Debunking some Mozart Myths

Mozart c. 1780, detail from portrait by Johann Nepomuk della Croce

Mozart and his music have been enthralling listeners for centuries. As a musician, right from an early age, he was incredibly inventive and adventurous. The only instrument he failed to master was the harp, and no sooner had the clarinet been invented than he began composing for it and incorporating it into his arrangements. Liszt once said that Mozart composed more bars of music than a trained copyist could write in a lifetime. I suppose that when you are faced with such an extraordinary human being, there are going to be those who try to bring him down, and of course, given the superstitious times into which he was born, there were bound to be the inevitable myths.

I’d like to challenge a couple of those myths. Let’s start with the biggest myth of all – that he and fellow composer Antonio Salieri were bitter rivals. No-one has done Mozart a greater disservice in this regard than film and playwright Peter Shaffer. The story that Salieri was responsible for poisoning Mozart is a complete fantasy and a gross libel on that hardworking and perfectly innocent man. It’s true that Salieri was often accused, not least by the Emperor Leopold, of intrigue, but then for that matter were all Italian composers. If anything, Salieri was well disposed to Mozart and the young man himself noted that at a performance of Die Zauberflöte, Salieri greeted every item with a bravo. It’s easy also to get the impression from watching that film that Salieri was a much older and wiser man than the young Mozart. In fact he was only six years older. So how did these stories of rivalry between the two begin? Well, we can trace one possibility back to 1780 when the 24-year-old Mozart’s benefactor Archbishop Colloredo of Salzburg had to go to Vienna because his father was ill. He took with him a miniature court which included a castrato, a womanising Italian violinist and young Mozart. Colloredo didn’t want his servants poached so he restricted them to giving private concerts at the house where he was lodging. They ate with the other servants in the servant’s hall below stairs. Mozart resented this treatment and resigned from the Archbishop’s service. The trouble was that he now had to make a living and the only way for him to do that in Vienna was as a piano teacher.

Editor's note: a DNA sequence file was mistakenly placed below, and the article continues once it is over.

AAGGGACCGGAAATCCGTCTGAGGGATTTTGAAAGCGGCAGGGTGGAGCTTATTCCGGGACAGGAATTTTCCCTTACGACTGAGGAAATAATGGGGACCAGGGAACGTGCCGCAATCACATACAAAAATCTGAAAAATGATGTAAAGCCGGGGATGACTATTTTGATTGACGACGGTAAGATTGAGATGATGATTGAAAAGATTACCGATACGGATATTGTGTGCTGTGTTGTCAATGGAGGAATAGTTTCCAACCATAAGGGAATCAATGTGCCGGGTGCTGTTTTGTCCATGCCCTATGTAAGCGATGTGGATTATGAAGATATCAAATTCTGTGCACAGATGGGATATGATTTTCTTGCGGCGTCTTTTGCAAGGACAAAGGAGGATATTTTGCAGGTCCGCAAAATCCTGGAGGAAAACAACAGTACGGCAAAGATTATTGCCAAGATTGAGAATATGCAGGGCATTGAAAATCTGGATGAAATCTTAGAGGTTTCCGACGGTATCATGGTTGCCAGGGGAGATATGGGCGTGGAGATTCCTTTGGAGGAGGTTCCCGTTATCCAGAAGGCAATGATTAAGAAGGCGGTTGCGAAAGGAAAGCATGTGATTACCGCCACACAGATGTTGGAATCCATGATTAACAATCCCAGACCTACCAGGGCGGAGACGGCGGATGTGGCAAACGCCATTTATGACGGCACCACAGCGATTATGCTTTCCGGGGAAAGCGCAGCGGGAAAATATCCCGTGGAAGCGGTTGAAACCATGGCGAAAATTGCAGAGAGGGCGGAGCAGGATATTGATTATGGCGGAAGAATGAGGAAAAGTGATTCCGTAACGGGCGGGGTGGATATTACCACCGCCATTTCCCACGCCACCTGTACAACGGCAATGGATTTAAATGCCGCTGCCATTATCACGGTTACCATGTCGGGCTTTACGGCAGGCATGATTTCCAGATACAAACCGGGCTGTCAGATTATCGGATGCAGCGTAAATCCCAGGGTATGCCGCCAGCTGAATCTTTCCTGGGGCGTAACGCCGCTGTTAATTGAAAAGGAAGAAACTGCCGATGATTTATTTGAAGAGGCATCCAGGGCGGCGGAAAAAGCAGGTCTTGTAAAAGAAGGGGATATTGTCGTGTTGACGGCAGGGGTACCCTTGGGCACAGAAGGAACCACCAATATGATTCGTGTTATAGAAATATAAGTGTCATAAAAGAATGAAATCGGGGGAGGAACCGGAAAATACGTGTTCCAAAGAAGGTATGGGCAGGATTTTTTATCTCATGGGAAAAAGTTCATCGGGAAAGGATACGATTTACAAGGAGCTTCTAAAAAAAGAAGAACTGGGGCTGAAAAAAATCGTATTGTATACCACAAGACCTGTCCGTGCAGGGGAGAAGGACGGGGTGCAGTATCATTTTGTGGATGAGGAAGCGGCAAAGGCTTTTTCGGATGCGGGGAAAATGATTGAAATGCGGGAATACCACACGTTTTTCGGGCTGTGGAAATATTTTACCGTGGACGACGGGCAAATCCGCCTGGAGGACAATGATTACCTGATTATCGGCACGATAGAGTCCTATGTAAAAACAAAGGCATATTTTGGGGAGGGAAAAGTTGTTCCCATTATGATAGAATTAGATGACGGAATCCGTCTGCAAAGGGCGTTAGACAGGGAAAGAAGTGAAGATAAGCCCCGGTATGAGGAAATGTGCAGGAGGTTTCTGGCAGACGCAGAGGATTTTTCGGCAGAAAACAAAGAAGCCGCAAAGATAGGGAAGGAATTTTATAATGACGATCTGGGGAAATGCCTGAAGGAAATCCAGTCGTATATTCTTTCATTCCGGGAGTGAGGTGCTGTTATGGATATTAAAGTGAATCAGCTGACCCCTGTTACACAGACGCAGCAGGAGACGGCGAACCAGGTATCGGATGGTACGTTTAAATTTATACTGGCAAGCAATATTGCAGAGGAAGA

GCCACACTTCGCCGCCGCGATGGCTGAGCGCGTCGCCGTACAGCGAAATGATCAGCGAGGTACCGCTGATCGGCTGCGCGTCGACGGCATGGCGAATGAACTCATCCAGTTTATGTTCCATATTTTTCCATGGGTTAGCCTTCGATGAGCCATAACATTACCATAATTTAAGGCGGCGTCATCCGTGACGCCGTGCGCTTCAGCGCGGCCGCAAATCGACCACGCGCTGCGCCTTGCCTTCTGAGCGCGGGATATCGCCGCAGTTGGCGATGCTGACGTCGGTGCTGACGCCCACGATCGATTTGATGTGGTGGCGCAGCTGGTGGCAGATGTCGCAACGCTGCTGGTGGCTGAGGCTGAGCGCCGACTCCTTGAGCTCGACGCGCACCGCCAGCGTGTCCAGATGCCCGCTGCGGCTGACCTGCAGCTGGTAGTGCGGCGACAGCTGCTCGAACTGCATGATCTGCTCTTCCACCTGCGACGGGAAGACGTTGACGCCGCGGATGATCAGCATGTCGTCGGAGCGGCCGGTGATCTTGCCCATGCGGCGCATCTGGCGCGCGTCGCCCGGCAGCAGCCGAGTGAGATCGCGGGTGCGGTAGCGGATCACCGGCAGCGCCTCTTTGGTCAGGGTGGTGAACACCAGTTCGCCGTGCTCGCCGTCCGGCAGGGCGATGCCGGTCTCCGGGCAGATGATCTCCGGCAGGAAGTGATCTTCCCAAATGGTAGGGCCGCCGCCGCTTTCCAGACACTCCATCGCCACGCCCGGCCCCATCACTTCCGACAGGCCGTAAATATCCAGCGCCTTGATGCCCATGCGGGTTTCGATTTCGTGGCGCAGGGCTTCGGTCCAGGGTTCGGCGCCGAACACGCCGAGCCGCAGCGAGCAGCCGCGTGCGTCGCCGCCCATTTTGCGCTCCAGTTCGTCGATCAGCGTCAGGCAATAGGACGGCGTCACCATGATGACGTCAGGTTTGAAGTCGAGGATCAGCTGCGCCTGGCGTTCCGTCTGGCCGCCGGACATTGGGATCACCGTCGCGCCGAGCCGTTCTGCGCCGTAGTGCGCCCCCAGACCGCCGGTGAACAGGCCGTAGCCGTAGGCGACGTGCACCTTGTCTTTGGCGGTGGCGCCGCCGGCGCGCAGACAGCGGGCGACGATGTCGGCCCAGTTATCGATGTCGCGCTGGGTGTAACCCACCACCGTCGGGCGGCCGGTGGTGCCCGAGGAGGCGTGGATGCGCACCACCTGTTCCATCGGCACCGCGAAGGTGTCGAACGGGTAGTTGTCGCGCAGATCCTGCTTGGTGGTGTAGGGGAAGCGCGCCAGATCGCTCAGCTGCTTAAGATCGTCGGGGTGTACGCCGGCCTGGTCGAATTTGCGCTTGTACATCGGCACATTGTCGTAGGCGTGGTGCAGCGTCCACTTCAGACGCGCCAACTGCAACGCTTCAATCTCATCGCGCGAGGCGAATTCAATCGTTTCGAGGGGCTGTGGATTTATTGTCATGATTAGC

Mozart saw this also as a form of servitude. “I was not born to this sort of work,” he wrote to his father. I can’t be expected to have to keep an appointment or to have to wait for someone at a house. I won’t do it. That sort of work is for those who can’t do anything else except play the keyboard. I am a composer and was born to be a Kapellmeister.” Nevertheless, within months he found himself teaching in return for meals and then the opportunity arose that he might be employed by the Emperor to teach his niece, the Princess Elisabeth of Würtemberg. Here then was his chance to move in higher circles. However, in the end, the job was given to Salieri. Was Mozart jealous? We shall never know as he made no other comment in any of his letters except to say “the King has killed it for me as there is no-one in his eyes other than Salieri.” But there were bound to be those around who read something in it.

Now to the second myth. If you are to believe the likes of Peter Shaffer, Mozart was given a pauper’s funeral by an impoverished and penniless Costanze. On the contrary, evidence supports the fact that she was advised not to make it in any way ostentatious or expensive. The quiet burial in a mass grave in the churchyard of St Mark’s outside Vienna was in accordance with burial customs of the times. Mozart’s unceremonious funeral was due to an edict from Emperor Joseph II, who tried, somewhat unsuccessfully, to simplify burials within Austria. This has led people to assume that Mozart’s body was dumped into a mass grave, rather than deposited into a common grave, which was the convention for non-royal subjects of the time. A number of musicians, including Salieri, were present and various ceremonies marked his death. As for the family being penniless, the truth is that there were no lasting money troubles.

It’s been calculated that Mozart’s total income averaged at least 3,500 gulden a year in the last eleven years of his life. I’m not sure quite what that equates to in today’s money, but you can compare that with say male servants who were paid about 120 gulden a year, or a primary school teacher 100 gulden.

I hope that clears up two of the many myths.


About Michael Morton-Evans OAM
Trained originally as a professional pianist, singer and actor, Michael spent many years as a journalist and writer. After spending time working for the London Evening Standard in Fleet Street, he spent five years with the BBC before coming to Australia where he spent five years with ABC Radio presenting and producing a morning radio programme with Caroline Jones. For the past 11 years has been a classical music Presenter with Fine Music. For seven of those years, he presented the station’s flagship In Conversation programme. His guests included the last two governors of NSW, the late Bob Hawke, Justice Michael Kirby, Ita Buttrose and a great many well-known composers, conductors and musicians. Michael currently presents Fine Music Drive on the second and fourth Tuesdays of each month.

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